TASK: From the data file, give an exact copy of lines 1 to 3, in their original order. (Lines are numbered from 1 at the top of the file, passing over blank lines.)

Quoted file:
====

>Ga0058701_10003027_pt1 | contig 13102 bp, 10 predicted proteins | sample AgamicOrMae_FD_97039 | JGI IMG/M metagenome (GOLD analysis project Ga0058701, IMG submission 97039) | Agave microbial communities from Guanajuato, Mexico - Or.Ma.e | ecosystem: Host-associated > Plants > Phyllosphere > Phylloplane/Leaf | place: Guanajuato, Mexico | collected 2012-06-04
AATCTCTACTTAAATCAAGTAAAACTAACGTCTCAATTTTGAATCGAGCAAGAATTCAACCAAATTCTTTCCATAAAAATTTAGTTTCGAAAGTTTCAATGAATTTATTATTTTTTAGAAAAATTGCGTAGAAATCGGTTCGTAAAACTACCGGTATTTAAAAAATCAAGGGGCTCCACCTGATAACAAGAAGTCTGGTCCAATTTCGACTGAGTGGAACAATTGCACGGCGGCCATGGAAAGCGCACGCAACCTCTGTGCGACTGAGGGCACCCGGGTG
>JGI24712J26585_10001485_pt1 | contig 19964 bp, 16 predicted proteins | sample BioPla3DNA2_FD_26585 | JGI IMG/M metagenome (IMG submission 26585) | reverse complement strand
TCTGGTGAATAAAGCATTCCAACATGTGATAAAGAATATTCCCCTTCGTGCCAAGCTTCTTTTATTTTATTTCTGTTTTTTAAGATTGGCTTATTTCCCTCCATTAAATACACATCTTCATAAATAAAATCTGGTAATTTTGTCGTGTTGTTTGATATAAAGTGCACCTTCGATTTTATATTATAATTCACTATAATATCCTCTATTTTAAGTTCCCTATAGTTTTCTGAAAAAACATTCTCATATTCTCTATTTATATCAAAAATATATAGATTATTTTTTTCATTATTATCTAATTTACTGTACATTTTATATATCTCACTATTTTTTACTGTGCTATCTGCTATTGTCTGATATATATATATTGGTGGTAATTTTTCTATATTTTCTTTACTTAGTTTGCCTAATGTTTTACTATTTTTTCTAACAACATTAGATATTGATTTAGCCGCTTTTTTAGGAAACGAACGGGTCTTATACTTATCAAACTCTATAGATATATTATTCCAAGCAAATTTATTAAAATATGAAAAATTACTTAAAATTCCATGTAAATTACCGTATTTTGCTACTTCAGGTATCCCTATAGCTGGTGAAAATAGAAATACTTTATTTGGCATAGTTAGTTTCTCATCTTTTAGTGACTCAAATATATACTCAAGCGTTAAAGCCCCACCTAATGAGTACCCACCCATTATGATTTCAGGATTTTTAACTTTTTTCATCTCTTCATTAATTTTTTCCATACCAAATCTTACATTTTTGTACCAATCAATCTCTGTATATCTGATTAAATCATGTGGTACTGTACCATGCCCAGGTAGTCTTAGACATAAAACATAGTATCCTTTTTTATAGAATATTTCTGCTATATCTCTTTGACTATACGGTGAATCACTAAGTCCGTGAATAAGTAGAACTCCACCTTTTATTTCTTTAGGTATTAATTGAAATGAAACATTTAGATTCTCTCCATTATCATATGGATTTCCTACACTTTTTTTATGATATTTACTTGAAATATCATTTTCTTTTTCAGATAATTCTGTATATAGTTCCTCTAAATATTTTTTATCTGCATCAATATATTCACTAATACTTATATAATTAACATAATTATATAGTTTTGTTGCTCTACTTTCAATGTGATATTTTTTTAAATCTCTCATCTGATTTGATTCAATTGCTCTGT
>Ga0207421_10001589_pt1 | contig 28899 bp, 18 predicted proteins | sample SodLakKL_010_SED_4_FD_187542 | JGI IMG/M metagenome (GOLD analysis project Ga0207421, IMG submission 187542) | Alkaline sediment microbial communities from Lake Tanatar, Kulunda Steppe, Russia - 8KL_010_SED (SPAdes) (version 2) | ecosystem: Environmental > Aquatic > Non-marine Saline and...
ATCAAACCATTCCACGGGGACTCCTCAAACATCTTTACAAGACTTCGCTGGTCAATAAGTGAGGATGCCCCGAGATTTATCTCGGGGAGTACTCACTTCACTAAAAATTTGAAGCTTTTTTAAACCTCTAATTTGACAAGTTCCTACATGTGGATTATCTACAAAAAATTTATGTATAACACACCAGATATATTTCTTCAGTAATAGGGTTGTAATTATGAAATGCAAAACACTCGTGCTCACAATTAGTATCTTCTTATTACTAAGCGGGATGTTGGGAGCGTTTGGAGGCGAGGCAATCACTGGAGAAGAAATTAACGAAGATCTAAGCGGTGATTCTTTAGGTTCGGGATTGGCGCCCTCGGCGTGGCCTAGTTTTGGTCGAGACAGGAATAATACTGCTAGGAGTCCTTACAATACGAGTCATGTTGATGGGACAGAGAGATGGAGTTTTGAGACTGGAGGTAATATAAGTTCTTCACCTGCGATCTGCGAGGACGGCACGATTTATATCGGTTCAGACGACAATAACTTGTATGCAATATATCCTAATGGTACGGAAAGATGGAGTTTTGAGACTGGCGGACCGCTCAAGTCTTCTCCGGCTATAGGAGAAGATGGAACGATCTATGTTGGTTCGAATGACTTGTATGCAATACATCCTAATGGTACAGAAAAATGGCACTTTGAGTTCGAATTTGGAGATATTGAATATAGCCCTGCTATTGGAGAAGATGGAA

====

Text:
>Ga0058701_10003027_pt1 | contig 13102 bp, 10 predicted proteins | sample AgamicOrMae_FD_97039 | JGI IMG/M metagenome (GOLD analysis project Ga0058701, IMG submission 97039) | Agave microbial communities from Guanajuato, Mexico - Or.Ma.e | ecosystem: Host-associated > Plants > Phyllosphere > Phylloplane/Leaf | place: Guanajuato, Mexico | collected 2012-06-04
AATCTCTACTTAAATCAAGTAAAACTAACGTCTCAATTTTGAATCGAGCAAGAATTCAACCAAATTCTTTCCATAAAAATTTAGTTTCGAAAGTTTCAATGAATTTATTATTTTTTAGAAAAATTGCGTAGAAATCGGTTCGTAAAACTACCGGTATTTAAAAAATCAAGGGGCTCCACCTGATAACAAGAAGTCTGGTCCAATTTCGACTGAGTGGAACAATTGCACGGCGGCCATGGAAAGCGCACGCAACCTCTGTGCGACTGAGGGCACCCGGGTG
>JGI24712J26585_10001485_pt1 | contig 19964 bp, 16 predicted proteins | sample BioPla3DNA2_FD_26585 | JGI IMG/M metagenome (IMG submission 26585) | reverse complement strand